A caller on Catholic Relevant Radio asked Pat Madrid for his suggestion on what to do because the caller knows the basis for annulment used against the caller was incorrect. An annulment is the common term used for a judgment from a Catholic diocesan tribunal deeming that a marriage never validly occurred. Mary’s Advocates’ interest in misuse of grounds for annulment is based on the fact that granting annulments for every marriage break-up gives scandal. It eliminates the perception that anyone is ever gravely sinning by reneging on one’s marriage promises because no one is obligated to uphold promises when all promises are deemed as invalid.
Excerpt from minute 28, Dec. 11, hour 3. full showhere.
The radio-show caller identified himself as Matthew. His wife divorced him after she had an affair. He explained how he reluctantly petitioned his diocesan tribunal because he wanted to know the truth about his marriage. The tribunal judged his marriage was invalid based on canon 1095.2 against Matthew. He says he disagrees, in part, because he’s never had any diagnosis of a mental health disorder. Both Pope John Paul II and Pope Benedict have said this ground (canon 1095.2), based on psychological problems, was used too much, especially in the United States.
Matthew said this ground being used against him really bothers him because it is not true. When considering whether to appeal, he says he doesn’t know if it would make any difference because the annulment rate is so high. Four different priests have told him to just let the decision stand, though Matthew says “the definition of 1095.2 that I was given initially did not say anything about a grave psychological disorder, but then, I’m reading more about it.”
Radio host, Patrick Madrid, read canon 1095.2 on air and gave his interpretation. Repeatedly, Madrid said he’s not a canon lawyer and he’d be open to being corrected if he was misinterpreting the canon.
Can. 1095 The following are incapable of contracting marriage: 2/ those who suffer from a grave defect of discretion of judgment concerning the essential matrimonial rights and duties mutually to be handed over and accepted
Madrid said that, among the essential matrimonial rights referenced in this canon, the right to sexual intercourse with one’s spouse is obvious. A woman who didn’t know this, said Madrid, could be marrying invalidly. Madrid suggested that Matthew write a letter to the tribunal explaining that he understood the marriage duties and wanted to uphold them when marrying: “mutual ownership of the bodies, the sharing of a bed, the living together under the same roof, rearing of children, all the things that go into a marriage.”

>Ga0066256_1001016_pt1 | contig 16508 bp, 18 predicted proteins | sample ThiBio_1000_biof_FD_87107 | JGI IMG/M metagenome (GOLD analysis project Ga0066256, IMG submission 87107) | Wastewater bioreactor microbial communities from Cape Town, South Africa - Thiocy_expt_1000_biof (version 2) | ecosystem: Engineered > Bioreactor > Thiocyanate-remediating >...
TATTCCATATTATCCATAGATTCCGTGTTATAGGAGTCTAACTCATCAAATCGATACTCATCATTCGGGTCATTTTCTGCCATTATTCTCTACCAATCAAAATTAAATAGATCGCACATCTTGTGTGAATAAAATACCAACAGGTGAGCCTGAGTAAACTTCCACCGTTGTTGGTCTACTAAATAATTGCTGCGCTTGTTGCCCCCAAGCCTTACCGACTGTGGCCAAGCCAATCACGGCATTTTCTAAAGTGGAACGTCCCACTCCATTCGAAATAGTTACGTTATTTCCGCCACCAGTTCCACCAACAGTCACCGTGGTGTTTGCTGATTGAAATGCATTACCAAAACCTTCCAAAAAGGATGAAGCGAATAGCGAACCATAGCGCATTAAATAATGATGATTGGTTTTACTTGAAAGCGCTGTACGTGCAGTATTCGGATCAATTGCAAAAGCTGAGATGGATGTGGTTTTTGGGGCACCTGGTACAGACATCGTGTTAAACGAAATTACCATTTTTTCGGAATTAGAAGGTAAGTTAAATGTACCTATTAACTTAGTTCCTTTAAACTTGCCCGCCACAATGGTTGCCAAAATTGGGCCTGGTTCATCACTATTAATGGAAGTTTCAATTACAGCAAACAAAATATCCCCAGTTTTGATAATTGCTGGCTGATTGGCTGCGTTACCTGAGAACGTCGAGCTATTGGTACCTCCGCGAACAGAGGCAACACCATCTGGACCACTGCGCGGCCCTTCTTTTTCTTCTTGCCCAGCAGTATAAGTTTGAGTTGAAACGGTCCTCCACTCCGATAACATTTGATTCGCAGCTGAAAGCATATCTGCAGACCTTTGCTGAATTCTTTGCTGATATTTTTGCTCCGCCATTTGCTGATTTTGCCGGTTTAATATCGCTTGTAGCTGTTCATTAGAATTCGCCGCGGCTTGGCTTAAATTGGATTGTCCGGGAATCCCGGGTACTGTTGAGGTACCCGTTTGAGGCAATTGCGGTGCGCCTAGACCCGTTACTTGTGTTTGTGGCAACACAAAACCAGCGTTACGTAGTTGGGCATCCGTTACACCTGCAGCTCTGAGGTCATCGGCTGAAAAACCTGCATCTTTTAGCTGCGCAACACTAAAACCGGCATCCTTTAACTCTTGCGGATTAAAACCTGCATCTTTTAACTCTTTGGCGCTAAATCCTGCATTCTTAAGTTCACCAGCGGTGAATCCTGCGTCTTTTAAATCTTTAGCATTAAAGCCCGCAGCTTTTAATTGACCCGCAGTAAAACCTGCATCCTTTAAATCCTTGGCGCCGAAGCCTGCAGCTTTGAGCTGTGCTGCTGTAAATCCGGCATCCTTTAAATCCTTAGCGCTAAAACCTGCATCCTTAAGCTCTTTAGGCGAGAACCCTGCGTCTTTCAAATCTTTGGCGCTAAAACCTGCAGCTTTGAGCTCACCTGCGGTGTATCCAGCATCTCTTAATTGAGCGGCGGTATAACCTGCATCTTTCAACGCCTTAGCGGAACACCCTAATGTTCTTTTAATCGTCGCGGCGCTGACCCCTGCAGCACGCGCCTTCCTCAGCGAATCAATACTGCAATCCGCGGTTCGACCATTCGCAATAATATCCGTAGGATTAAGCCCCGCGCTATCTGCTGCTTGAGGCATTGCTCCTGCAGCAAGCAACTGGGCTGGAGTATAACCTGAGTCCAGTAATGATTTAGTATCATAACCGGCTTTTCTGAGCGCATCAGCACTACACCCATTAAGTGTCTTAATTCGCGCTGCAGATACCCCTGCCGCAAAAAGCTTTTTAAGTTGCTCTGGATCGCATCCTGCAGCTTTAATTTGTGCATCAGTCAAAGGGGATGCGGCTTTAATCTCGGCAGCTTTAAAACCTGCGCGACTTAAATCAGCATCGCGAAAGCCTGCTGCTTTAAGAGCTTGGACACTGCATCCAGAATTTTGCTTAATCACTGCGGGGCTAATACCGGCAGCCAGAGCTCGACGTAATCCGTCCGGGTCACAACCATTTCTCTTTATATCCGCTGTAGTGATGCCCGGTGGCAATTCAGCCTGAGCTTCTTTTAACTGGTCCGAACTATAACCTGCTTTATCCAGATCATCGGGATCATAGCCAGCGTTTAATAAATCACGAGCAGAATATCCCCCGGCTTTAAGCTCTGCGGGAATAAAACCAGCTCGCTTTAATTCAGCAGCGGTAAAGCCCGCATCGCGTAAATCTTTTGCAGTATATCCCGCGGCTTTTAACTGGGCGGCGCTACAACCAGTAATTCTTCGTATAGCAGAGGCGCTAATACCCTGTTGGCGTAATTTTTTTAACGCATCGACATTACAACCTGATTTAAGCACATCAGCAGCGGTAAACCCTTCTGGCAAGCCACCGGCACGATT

Staying quiet about something he knows to be false is bothering Mathew, and Madrid suggested that Mathew writing the tribunal might result in the diocesan tribunal saying “That changes everything.” About the procedural requirements, Madrid said he doesn’t know because he’s not a canon lawyer. Madrid has taught Sacramental Theology at a college level and Madrid said he recognized that sexual intercourse is a right and duty of marriage. Though not mentioned on air, Madrid wrote the forward to the book Divorced Catholic Now What? that says it answers the question “what is an annulment.”
I encourage Patrick Madrid
I encourage Patrick Madrid to add a couple readings about canon 1095.2 in any future courses he teaches on Sacramental Theology.
Robert Vasoli, University of Notre Dame sociology professor, with specializing in criminology, is the author of What God Has Joined Together: The Annulment Crisis in American Catholicism. He emphasizes, “Rome has not smiled on the performance of the U.S. tribunals: of those psychological annulments appealed to the Roman Rota” […] “more than 90% are overturned.”
When Madrid discussed marriage duties, he referenced “all the things that go into a marriage.” Listeners need to make the distinctions between duties that are essential to marriage (such that their absence would make a marriage invalid) and duties that are good. For example, being honest with one’s spouse is a duty, but lying about one’s natural hair color is breaking the eighth commandment, not a ground for invalidating a marriage.
Essential matrimonial duties of marriage are 1) permanence, 2) openness to children, 3) sexual fidelity, and 4) being orientated toward the good of the spouses (a.k.a. mutual help). See canon 1055 and 1056. Cardinal Raymond Burke taught about mutual help in his presentation So-Called New Grounds of Nullity. Appeals cases from the Tribunal of the Roman Rota are guides to tribunals throughout the world. A 1992 case teaches about the abuses in canon 1095.2.
[I]t is an abuse if cases are admitted to hearing which are certainly groundless. Concretely, in cases brought under c. 1095, unless the allegations brought forward give some grounds to consider that one may be dealing with a grave defect of discretion regarding some essential right/obligation of marriage (c. 1095, 2§), which moreover would point to some serious psychic anomaly, present at consent, and not just to slight or moderate pathologies or simple defects of character (Source Roman Rota, coram Burke Oct. 15, 1992 Dublin)
While Madrid was correct that a sheltered young woman being ignorant about sexual intercourse is a ground for nullity, it is not relevant to canon 1095.2. Instead, canon 1096 §1 is applicable. “For matrimonial consent to exist, the contracting parties must be at least not ignorant that marriage is” […] “ordered to the procreation of offspring by means of some sexual cooperation.”